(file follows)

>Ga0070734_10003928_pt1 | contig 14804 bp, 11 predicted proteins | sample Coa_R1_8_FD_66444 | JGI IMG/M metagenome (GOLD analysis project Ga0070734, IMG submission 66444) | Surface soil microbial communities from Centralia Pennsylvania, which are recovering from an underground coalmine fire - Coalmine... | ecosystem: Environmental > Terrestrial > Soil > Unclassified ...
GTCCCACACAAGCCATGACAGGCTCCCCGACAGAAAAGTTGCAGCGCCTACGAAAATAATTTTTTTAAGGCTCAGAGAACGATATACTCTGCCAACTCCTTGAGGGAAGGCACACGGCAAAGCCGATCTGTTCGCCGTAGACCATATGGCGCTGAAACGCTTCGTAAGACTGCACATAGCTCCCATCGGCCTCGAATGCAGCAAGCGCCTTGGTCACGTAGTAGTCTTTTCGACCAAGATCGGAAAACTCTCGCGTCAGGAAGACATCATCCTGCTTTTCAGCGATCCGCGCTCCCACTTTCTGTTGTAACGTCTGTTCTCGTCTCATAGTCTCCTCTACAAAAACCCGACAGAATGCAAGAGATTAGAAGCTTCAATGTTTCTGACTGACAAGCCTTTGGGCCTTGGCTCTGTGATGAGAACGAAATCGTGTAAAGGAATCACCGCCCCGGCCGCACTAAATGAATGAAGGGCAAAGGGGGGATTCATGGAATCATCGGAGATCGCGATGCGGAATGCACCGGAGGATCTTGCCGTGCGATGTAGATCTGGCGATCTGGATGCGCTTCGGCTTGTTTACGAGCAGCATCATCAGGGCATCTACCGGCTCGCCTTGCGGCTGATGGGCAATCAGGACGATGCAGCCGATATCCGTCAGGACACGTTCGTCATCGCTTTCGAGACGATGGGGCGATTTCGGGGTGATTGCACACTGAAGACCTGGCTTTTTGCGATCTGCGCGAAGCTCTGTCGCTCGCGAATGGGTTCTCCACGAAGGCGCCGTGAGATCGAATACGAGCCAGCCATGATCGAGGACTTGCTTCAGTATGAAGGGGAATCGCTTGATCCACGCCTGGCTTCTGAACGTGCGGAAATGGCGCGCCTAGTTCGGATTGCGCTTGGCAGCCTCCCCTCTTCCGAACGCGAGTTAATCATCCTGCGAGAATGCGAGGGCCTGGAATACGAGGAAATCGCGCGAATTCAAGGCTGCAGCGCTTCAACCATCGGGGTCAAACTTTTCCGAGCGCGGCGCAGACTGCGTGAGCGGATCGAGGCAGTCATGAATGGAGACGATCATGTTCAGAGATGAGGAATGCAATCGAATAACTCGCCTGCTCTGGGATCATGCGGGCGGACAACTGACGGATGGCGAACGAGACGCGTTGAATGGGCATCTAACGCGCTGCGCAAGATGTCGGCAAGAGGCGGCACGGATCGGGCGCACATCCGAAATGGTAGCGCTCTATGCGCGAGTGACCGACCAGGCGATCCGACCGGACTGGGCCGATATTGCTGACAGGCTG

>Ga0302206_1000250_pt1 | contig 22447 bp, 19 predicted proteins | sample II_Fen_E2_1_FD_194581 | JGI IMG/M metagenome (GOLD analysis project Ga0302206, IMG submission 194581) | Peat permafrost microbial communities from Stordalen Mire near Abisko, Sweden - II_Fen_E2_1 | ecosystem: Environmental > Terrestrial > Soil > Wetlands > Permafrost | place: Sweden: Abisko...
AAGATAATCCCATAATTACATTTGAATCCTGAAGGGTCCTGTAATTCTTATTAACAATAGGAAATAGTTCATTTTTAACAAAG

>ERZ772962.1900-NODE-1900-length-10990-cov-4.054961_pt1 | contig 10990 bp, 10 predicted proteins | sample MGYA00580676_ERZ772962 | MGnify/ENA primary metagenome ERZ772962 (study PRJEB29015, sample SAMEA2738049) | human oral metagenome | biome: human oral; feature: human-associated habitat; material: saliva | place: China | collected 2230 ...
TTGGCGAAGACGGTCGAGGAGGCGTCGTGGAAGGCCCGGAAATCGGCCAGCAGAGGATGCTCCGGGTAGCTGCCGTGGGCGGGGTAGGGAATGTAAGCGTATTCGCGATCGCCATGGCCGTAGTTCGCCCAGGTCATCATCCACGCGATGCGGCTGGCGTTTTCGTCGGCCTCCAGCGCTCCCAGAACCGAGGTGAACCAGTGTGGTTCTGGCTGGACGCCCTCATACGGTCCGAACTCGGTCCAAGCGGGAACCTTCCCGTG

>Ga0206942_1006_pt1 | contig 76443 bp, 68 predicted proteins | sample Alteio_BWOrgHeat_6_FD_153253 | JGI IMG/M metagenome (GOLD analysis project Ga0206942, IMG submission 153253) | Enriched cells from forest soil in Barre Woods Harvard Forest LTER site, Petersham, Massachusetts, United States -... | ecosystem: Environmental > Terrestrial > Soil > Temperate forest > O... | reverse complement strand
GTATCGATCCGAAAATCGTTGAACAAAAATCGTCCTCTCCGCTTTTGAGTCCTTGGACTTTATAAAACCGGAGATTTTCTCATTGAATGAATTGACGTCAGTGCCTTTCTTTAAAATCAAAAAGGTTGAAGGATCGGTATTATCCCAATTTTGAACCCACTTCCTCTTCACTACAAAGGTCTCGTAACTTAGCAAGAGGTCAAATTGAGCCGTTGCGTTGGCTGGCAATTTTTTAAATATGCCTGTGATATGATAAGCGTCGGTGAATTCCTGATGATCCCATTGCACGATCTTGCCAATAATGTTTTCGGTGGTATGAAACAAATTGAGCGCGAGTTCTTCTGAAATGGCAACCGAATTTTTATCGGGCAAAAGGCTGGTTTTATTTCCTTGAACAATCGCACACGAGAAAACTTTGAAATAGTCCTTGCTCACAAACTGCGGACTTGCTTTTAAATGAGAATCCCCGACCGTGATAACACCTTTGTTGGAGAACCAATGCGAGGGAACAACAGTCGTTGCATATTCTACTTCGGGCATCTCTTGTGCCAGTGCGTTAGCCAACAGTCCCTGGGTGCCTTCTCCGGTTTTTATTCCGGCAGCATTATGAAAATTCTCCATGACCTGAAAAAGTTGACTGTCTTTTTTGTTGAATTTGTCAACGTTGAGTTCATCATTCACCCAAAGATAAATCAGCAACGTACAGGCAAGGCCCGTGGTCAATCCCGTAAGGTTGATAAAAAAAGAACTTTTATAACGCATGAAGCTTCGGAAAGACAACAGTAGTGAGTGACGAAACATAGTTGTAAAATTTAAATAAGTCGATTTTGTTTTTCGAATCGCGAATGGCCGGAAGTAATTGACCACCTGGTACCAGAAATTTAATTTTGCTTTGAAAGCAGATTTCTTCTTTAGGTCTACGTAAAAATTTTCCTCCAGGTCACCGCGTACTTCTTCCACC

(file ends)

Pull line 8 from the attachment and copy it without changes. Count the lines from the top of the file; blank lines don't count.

GTATCGATCCGAAAATCGTTGAACAAAAATCGTCCTCTCCGCTTTTGAGTCCTTGGACTTTATAAAACCGGAGATTTTCTCATTGAATGAATTGACGTCAGTGCCTTTCTTTAAAATCAAAAAGGTTGAAGGATCGGTATTATCCCAATTTTGAACCCACTTCCTCTTCACTACAAAGGTCTCGTAACTTAGCAAGAGGTCAAATTGAGCCGTTGCGTTGGCTGGCAATTTTTTAAATATGCCTGTGATATGATAAGCGTCGGTGAATTCCTGATGATCCCATTGCACGATCTTGCCAATAATGTTTTCGGTGGTATGAAACAAATTGAGCGCGAGTTCTTCTGAAATGGCAACCGAATTTTTATCGGGCAAAAGGCTGGTTTTATTTCCTTGAACAATCGCACACGAGAAAACTTTGAAATAGTCCTTGCTCACAAACTGCGGACTTGCTTTTAAATGAGAATCCCCGACCGTGATAACACCTTTGTTGGAGAACCAATGCGAGGGAACAACAGTCGTTGCATATTCTACTTCGGGCATCTCTTGTGCCAGTGCGTTAGCCAACAGTCCCTGGGTGCCTTCTCCGGTTTTTATTCCGGCAGCATTATGAAAATTCTCCATGACCTGAAAAAGTTGACTGTCTTTTTTGTTGAATTTGTCAACGTTGAGTTCATCATTCACCCAAAGATAAATCAGCAACGTACAGGCAAGGCCCGTGGTCAATCCCGTAAGGTTGATAAAAAAAGAACTTTTATAACGCATGAAGCTTCGGAAAGACAACAGTAGTGAGTGACGAAACATAGTTGTAAAATTTAAATAAGTCGATTTTGTTTTTCGAATCGCGAATGGCCGGAAGTAATTGACCACCTGGTACCAGAAATTTAATTTTGCTTTGAAAGCAGATTTCTTCTTTAGGTCTACGTAAAAATTTTCCTCCAGGTCACCGCGTACTTCTTCCACC